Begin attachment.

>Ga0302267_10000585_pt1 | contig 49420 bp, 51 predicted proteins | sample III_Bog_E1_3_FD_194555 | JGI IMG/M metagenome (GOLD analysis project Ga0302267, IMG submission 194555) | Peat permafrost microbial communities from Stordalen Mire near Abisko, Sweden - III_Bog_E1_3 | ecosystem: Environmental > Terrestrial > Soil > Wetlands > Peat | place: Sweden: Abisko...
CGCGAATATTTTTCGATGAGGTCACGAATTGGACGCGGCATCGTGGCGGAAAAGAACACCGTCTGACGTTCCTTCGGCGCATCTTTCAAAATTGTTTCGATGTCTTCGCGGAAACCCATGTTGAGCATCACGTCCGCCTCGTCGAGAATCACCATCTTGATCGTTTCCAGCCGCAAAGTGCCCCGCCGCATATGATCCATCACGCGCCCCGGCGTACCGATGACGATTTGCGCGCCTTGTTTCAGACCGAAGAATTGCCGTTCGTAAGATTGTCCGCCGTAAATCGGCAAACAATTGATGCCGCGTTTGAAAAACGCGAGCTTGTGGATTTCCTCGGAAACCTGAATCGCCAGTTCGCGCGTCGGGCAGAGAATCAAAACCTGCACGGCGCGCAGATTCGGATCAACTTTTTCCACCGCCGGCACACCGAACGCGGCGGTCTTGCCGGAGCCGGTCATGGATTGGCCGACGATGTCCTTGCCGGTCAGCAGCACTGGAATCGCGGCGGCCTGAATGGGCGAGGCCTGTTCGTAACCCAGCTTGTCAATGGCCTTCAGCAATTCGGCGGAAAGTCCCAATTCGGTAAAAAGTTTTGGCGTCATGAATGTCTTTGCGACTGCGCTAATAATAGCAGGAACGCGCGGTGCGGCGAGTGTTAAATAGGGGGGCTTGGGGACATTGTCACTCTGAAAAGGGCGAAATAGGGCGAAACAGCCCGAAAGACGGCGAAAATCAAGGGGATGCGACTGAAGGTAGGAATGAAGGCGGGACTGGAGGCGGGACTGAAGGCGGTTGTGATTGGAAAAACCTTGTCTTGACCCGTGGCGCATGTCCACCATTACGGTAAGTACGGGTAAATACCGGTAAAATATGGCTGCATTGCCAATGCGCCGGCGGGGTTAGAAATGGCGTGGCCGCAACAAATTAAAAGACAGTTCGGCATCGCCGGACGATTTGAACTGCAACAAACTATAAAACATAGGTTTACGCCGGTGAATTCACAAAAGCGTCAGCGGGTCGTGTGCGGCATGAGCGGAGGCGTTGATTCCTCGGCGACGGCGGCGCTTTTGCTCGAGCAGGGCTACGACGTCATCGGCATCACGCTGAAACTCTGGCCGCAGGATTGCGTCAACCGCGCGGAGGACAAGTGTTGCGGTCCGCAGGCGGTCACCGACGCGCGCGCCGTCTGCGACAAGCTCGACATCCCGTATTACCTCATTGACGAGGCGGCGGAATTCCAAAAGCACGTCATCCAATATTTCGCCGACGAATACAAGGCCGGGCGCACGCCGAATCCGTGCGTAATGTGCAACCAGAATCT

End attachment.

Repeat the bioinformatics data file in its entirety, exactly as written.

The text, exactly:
>Ga0302267_10000585_pt1 | contig 49420 bp, 51 predicted proteins | sample III_Bog_E1_3_FD_194555 | JGI IMG/M metagenome (GOLD analysis project Ga0302267, IMG submission 194555) | Peat permafrost microbial communities from Stordalen Mire near Abisko, Sweden - III_Bog_E1_3 | ecosystem: Environmental > Terrestrial > Soil > Wetlands > Peat | place: Sweden: Abisko...
CGCGAATATTTTTCGATGAGGTCACGAATTGGACGCGGCATCGTGGCGGAAAAGAACACCGTCTGACGTTCCTTCGGCGCATCTTTCAAAATTGTTTCGATGTCTTCGCGGAAACCCATGTTGAGCATCACGTCCGCCTCGTCGAGAATCACCATCTTGATCGTTTCCAGCCGCAAAGTGCCCCGCCGCATATGATCCATCACGCGCCCCGGCGTACCGATGACGATTTGCGCGCCTTGTTTCAGACCGAAGAATTGCCGTTCGTAAGATTGTCCGCCGTAAATCGGCAAACAATTGATGCCGCGTTTGAAAAACGCGAGCTTGTGGATTTCCTCGGAAACCTGAATCGCCAGTTCGCGCGTCGGGCAGAGAATCAAAACCTGCACGGCGCGCAGATTCGGATCAACTTTTTCCACCGCCGGCACACCGAACGCGGCGGTCTTGCCGGAGCCGGTCATGGATTGGCCGACGATGTCCTTGCCGGTCAGCAGCACTGGAATCGCGGCGGCCTGAATGGGCGAGGCCTGTTCGTAACCCAGCTTGTCAATGGCCTTCAGCAATTCGGCGGAAAGTCCCAATTCGGTAAAAAGTTTTGGCGTCATGAATGTCTTTGCGACTGCGCTAATAATAGCAGGAACGCGCGGTGCGGCGAGTGTTAAATAGGGGGGCTTGGGGACATTGTCACTCTGAAAAGGGCGAAATAGGGCGAAACAGCCCGAAAGACGGCGAAAATCAAGGGGATGCGACTGAAGGTAGGAATGAAGGCGGGACTGGAGGCGGGACTGAAGGCGGTTGTGATTGGAAAAACCTTGTCTTGACCCGTGGCGCATGTCCACCATTACGGTAAGTACGGGTAAATACCGGTAAAATATGGCTGCATTGCCAATGCGCCGGCGGGGTTAGAAATGGCGTGGCCGCAACAAATTAAAAGACAGTTCGGCATCGCCGGACGATTTGAACTGCAACAAACTATAAAACATAGGTTTACGCCGGTGAATTCACAAAAGCGTCAGCGGGTCGTGTGCGGCATGAGCGGAGGCGTTGATTCCTCGGCGACGGCGGCGCTTTTGCTCGAGCAGGGCTACGACGTCATCGGCATCACGCTGAAACTCTGGCCGCAGGATTGCGTCAACCGCGCGGAGGACAAGTGTTGCGGTCCGCAGGCGGTCACCGACGCGCGCGCCGTCTGCGACAAGCTCGACATCCCGTATTACCTCATTGACGAGGCGGCGGAATTCCAAAAGCACGTCATCCAATATTTCGCCGACGAATACAAGGCCGGGCGCACGCCGAATCCGTGCGTAATGTGCAACCAGAATCT